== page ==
My sisters and I are on this Binghamton-specific group on Facebook. This woman that I do not know, in response to my sister posting a photo of our father, asked, “Is that Les Green the musician? If it is he worked with us at Hillside Garden Center at holidays.” This was possible; he had a lot of jobs, including working at Costas Flower Shop.
Then a guy we don’t know mentioned, “Must have been a popular man at the time. He was all over the news in the 1960’s.” He pointed me to http://www.fultonhistory.com/, which I had come across before.
But when I typed in “LES GREEN”, I discovered something interesting; there was another singing Les Green.
Avon NY Herald News 1979-1980
“LES GREEN, a tenor soloist, formerly from Syracuse, now from Charlotte, North Carolina, will present a Concert of Sacred Songs at Avon Wesleyan Church, Wednesday, October 31, at 7:30 p.m. Les originally moved from upstate New York to add his clear, high tenor voice to the professional quartet “The Envoys.” Together with “The Envoys” Les has appeared on talk shows such as the “PTL Club” and the “700 Club.” He has also shared the concert stage with names like the Blackwood Brothers, Inspirations, Imperials, Andrea Crouch. Everyone is cordially invited.”
So ANOTHER guy named Les Green, from upstate New York, was a singer, and they BOTH moved to Charlotte, NC? Were they aware of each other? My father took a while to do public singing, outside of the church, when he moved south, so possibly not.
The story with the pic above, from October 1960, began:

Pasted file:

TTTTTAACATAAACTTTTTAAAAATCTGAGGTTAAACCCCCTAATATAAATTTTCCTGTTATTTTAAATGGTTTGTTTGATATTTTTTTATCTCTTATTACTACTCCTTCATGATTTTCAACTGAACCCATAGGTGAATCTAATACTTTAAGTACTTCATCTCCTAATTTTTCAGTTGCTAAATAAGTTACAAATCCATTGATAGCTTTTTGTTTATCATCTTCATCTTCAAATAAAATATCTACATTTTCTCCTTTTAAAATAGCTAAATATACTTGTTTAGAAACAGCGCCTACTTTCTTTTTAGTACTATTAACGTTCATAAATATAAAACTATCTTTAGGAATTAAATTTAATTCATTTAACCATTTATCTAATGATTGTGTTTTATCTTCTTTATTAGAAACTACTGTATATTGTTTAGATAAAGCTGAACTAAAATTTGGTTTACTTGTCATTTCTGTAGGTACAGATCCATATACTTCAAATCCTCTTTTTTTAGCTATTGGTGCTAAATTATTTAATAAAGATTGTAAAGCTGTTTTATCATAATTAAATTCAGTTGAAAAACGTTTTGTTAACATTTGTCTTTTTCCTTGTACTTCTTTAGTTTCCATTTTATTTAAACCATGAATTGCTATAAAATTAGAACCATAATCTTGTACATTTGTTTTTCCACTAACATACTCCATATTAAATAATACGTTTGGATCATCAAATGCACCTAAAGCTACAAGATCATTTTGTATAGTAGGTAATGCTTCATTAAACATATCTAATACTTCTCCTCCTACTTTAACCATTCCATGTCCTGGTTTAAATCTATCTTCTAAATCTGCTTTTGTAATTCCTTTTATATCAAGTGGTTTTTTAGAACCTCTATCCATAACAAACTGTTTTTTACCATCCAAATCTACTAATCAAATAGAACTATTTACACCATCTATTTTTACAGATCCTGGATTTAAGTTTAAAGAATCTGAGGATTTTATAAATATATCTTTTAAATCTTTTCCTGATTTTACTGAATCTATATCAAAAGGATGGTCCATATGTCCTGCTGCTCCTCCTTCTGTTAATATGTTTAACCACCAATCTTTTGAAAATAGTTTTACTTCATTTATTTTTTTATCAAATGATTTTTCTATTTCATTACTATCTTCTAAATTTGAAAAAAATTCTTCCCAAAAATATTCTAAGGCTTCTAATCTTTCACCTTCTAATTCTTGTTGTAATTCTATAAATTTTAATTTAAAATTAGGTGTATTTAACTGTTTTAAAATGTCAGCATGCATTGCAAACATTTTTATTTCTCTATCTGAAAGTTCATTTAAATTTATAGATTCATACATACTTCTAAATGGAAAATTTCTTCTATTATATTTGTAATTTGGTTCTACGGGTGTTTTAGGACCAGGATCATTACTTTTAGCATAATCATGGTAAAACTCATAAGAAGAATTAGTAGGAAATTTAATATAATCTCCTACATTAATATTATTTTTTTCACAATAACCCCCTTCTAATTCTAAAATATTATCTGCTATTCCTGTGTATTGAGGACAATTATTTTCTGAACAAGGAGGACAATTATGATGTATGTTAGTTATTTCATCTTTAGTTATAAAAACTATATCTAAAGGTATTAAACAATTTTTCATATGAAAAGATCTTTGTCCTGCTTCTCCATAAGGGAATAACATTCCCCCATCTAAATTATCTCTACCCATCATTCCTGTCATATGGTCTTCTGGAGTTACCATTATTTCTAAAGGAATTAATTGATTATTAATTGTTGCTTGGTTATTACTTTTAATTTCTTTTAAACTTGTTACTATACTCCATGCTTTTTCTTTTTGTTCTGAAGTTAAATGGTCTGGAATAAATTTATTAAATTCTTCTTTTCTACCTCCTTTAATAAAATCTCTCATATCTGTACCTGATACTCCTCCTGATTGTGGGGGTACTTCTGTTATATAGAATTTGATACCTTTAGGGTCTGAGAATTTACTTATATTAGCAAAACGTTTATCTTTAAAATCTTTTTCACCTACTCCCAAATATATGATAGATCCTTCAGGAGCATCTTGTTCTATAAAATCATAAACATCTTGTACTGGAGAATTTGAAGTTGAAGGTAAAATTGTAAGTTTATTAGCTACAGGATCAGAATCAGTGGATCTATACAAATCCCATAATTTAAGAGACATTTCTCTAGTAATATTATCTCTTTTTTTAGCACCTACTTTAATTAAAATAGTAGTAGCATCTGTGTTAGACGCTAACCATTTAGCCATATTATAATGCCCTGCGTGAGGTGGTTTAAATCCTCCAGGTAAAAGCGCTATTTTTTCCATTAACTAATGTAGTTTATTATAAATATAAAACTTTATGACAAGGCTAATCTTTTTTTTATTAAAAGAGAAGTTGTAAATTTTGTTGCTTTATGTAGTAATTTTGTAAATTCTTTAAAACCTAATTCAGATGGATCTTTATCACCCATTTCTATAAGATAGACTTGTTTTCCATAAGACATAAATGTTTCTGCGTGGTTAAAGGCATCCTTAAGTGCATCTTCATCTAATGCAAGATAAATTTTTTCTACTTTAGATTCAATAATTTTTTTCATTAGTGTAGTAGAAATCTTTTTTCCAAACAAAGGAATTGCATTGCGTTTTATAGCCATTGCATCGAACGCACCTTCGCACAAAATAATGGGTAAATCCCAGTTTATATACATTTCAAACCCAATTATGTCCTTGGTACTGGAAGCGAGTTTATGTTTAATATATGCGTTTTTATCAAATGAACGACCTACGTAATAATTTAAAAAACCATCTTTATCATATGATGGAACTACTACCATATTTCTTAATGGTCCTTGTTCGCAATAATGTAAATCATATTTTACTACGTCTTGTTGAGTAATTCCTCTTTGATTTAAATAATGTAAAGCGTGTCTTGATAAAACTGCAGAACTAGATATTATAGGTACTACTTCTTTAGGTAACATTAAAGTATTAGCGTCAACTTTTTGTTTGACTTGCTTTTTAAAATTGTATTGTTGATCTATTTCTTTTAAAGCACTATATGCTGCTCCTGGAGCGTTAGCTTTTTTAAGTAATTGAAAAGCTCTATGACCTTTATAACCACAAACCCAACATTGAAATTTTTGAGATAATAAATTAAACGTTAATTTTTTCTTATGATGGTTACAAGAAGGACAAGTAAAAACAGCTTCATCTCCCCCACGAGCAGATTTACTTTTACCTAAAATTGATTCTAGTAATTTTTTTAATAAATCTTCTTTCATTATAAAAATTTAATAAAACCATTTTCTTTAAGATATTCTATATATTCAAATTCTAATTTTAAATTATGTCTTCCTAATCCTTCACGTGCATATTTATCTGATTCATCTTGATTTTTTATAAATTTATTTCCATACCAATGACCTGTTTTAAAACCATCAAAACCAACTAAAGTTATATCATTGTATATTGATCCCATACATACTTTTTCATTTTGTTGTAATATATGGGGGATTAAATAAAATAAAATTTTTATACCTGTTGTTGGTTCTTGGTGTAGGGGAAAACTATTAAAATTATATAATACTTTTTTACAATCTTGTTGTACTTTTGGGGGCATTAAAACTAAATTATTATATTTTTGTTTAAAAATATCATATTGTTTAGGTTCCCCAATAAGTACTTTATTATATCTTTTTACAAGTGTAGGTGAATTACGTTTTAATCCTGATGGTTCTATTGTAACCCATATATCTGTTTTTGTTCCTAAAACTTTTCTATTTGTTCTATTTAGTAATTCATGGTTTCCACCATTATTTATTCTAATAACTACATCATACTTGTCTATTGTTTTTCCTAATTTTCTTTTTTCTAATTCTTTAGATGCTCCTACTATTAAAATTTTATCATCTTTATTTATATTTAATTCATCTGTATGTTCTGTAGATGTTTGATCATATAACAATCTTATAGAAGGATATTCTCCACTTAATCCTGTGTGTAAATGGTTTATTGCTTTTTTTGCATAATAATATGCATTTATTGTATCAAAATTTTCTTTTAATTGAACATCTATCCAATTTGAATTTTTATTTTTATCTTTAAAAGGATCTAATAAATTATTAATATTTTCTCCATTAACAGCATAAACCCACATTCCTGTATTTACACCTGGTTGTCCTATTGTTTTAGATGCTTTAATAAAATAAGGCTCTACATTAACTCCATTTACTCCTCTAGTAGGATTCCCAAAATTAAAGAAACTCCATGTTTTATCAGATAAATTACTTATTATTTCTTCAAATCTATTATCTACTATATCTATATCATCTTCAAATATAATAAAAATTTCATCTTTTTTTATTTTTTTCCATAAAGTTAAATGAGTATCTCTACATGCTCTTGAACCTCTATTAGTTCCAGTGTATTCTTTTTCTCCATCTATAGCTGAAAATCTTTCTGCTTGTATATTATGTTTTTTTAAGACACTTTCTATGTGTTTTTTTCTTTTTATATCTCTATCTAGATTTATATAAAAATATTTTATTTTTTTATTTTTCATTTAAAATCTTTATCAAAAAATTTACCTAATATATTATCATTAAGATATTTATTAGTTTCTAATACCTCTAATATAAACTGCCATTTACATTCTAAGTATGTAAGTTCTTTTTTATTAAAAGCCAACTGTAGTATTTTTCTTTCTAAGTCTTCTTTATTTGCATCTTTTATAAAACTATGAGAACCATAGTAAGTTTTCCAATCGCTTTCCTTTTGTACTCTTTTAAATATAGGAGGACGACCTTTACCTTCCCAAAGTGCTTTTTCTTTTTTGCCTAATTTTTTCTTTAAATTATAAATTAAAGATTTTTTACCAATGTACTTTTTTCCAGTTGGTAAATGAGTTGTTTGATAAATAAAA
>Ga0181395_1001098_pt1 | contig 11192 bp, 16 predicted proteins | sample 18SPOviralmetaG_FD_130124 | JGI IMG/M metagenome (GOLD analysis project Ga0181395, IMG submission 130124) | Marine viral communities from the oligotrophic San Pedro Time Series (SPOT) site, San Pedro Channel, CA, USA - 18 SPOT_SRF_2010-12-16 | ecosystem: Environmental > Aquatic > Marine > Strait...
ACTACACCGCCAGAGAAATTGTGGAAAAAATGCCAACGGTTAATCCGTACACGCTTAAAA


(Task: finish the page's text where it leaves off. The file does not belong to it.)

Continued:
“Binghamton’s Les Green qualifies as a rarity among folk singers on several counts. He “doesn’t play the guitar,” by his own account. He doesn’t like Calypso music. He prefers working school and social club dates to night club engagements. He likes to talk about folk songs almost more than he likes to sing them.”
This IS largely true. He never learned the “correct” way to play the guitar, but he was effective using it, nonetheless. He hated nightclubs and bars, and anywhere there was drinking because he wanted to be a storyteller, spin his tales to enhance the singing of the songs, providing context.
“Mr. Green, a 6 foot, 2-inch man of 33, sang in light, sweet head tones, breaking up the tempo to emphasize the storyline of his songs. He also interrupted his singing to talk some of the lines. The guitar was well in the background, marking the rhythms and occasionally spraying chords. The children were invited to join in the singing, and they did.”
He was big on audience participation, whether entertaining children or adults.
This story is also about Dad:
Binghamton NY Press Grayscale 1962
…May 1, 1962 Folk Songs With Feeling Les Green Scores On Melodic Road. Les Green, traveled high, wide and handsome last night…
It’s easier to read than for me to capture electronically, but here are some excerpts:.
“For two hours and more… Added to this, he has a baritone voice powerful enough to line out ‘The Road to Mandalay,’ if he wanted to, which he doesn’t. Mr. Green has perfect control over this voice, the ability to slide without erring in pitch, the gift of spinning thin head tones, the sadness and worry, and hope… Most of the songs are not too well known, songs like “Passing Through,” “Midnight Special,” “Two Brothers” and “Michael.”
“Last night the turnout was not large, which dampened somewhat Mr. Green’s habit of bringing the audience into it to sing some of the choruses with him. The concert, for the benefit of the Women’s Club of Trinity AME Zion Church, will be repeated tonight, at 8 o’clock. Mr. Green, in his feeling for style and in the vocal equipment he has to achieve the sounds he wants, is a major league talent in a field that often seems to be dominated by adenoidal or asthmatic types content with making quaint sounds in the name of folk art.”
He was REALLY good at what he did.
Dad would have been 91 tomorrow.